Why should I buy Medicare in addition to my federal govt. health insurance if I am fully covered under Blue Cross Blue Shield when I retire? I live a very healthy lifestyle and have inherited excellent genes!
By Hyundai from Washington, DC
I was in the same situation you describe: full paid BCBS, good health, good longevity genes, healthy lifestyle. When I reached 65 last year, Medicare became mandatory for me, with BCBS as my secondary insurance. If you are on Social Security, you will not have a choice. If you are not on it, I do not know if you have a choice or not.
Medicare is not mandatory. For most people, it is advisable. Medicare Part A (which covers 80 percent of most hospital costs) is free if you sign up for it. Plan B (which covers 80 percent of most doctor charges and some tests) is voluntary and costs a monthly premium (presently $97.40 a month for most of those on Medicare) deducted from your Social
Security benefit. When I retired from my company I was covered under the company plan until I turned 65. After 65 the company no longer would cover me so I had to go to medicare but they carry me on blue cross as a supplement plan. Maybe, in the future your federal ins.
I also live a healthy life style and take very good care of my self but was totally shocked when I developed cancer. So one never knows.
Medicare with either a supplement plan or a medicare advantage plan can provide excellent and cheaper coverage than BCBS. These plans can also provide dental, prescription, & vision coverage. Since they're competitive, they offer lower or no deductibles. Also, if you join a plan that you're unhappy with, you're only locked into the plan until the next annual enrollment period.
I was told by bcbs that they can cancel you if you don't take medicare as a first insurer when you are eligible. (they usually don't but I was told they could.) Ask BCBS if this is still true. I was asking for my parents who are both retired federal government employees.
I was told to my parents should take the minimum medicare plan in their early retirement and grow the coverage as they age. That is to sign up for Medicare Plan A and grow to include Medicare Plan B as they age, or when it became necessary.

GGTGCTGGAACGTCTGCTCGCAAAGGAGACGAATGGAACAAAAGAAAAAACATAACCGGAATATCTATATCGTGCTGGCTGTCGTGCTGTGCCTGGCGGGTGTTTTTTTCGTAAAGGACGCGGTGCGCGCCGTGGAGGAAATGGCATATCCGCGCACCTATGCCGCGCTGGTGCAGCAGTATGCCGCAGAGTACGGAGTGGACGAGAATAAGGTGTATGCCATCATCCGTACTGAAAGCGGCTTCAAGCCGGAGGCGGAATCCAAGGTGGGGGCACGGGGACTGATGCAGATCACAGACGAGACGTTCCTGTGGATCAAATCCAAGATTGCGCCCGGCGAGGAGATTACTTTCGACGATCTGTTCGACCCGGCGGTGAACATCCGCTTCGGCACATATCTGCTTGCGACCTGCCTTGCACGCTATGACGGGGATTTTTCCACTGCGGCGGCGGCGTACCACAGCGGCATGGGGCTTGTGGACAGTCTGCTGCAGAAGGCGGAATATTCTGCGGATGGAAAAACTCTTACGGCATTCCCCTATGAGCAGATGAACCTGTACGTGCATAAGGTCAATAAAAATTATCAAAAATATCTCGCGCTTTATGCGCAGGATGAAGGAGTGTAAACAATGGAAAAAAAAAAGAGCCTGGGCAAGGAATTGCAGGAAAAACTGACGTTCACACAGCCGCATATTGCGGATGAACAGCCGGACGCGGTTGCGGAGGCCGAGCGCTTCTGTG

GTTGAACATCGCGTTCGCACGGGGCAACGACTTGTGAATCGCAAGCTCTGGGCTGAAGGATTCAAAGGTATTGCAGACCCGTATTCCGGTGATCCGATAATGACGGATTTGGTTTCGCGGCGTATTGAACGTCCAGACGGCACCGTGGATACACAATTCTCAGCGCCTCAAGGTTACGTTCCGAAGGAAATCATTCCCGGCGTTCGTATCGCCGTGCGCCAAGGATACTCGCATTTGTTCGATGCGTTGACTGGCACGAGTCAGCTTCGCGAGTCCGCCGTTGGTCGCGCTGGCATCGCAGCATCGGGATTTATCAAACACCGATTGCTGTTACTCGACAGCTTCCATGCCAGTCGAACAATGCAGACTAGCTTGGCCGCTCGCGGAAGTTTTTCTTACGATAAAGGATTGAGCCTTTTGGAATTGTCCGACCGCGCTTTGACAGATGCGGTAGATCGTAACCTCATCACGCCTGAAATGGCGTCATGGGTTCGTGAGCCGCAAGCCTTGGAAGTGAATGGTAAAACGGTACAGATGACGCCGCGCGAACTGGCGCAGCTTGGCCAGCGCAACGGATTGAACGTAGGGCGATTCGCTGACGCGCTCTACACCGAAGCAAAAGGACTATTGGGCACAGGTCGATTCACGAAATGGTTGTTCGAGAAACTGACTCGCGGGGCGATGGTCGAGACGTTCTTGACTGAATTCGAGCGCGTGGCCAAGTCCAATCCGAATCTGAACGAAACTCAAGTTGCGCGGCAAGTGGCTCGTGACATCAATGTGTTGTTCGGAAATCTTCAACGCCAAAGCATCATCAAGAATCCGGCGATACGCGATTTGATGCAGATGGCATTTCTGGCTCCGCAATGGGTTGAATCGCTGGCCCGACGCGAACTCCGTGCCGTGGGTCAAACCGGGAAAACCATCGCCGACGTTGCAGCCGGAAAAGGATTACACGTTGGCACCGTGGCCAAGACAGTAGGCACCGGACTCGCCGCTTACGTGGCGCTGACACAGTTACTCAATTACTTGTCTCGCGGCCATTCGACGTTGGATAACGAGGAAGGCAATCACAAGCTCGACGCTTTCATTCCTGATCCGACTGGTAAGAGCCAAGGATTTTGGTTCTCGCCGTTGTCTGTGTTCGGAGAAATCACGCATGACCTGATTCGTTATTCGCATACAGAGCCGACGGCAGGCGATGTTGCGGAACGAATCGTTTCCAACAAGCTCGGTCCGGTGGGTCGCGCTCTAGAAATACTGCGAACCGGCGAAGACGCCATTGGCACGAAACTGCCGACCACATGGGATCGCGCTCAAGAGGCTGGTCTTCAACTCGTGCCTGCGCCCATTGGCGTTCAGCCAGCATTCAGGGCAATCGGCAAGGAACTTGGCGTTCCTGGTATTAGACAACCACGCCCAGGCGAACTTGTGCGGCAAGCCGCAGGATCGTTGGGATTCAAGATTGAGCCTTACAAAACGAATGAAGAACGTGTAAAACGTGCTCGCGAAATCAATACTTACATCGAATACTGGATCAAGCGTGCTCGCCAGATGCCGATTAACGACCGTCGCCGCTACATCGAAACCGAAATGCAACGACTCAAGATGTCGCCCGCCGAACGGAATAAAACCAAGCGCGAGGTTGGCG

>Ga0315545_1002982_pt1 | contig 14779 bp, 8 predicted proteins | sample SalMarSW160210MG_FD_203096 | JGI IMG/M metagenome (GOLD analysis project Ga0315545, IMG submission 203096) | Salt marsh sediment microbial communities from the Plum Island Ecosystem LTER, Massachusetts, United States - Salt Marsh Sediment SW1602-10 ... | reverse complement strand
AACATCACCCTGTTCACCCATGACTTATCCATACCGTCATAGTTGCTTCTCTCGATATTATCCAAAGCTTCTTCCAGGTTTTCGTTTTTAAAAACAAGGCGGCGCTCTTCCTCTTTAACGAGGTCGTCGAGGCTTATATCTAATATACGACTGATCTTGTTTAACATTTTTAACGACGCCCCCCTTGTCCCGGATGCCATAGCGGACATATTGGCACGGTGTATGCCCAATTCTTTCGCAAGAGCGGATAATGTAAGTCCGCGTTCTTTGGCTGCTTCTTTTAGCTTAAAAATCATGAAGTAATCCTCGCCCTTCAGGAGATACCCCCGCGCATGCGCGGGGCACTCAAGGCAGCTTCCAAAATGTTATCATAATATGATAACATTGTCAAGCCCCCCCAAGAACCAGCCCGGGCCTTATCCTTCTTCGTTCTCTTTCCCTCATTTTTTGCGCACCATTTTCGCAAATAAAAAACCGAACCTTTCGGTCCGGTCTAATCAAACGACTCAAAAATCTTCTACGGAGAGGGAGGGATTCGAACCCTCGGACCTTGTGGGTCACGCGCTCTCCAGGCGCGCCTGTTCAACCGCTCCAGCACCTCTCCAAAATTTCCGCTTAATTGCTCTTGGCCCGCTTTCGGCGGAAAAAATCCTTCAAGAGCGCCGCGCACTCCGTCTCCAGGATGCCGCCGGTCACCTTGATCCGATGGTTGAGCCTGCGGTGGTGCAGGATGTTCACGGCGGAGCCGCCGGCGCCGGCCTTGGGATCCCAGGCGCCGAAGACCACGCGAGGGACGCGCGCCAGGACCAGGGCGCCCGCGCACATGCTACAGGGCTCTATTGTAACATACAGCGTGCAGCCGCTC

This was a few years ago, make sure that you can still sign up for Plan A and then grow your plan to include Plan B.
I became Medicare eligible due to disability six years ago. Thinking it unnecessary because - in spite of the incident that left me permanently visually impaired - I was essentially healthy, I initially opted out. Imagine my shock when, only a year or two later, I saw the necessity of opting back in and learned I'd owe an additional 10% of the basic premium. That was my penalty for my short-sightedness (pardon the pun.)
While that $97 a month for basic Medicare Part B doesn't seem like much, it can mean the difference for many of us between living in reasonable comfort and barely scraping by.
If you're absolutely certain (and have it in writing) that your current health insurance will cover your medical costs for the rest of your life, by all means opt out. Relieve the strain on the Medicare budget. And don't forget to count your blessings that your job took such good care of you into your "golden years!" Otherwise, I beieve you'd be wise to retain your Part B coverage and let any other insurance you have act as a supplement, what the insurance-savvy would call your Medicare Part C.
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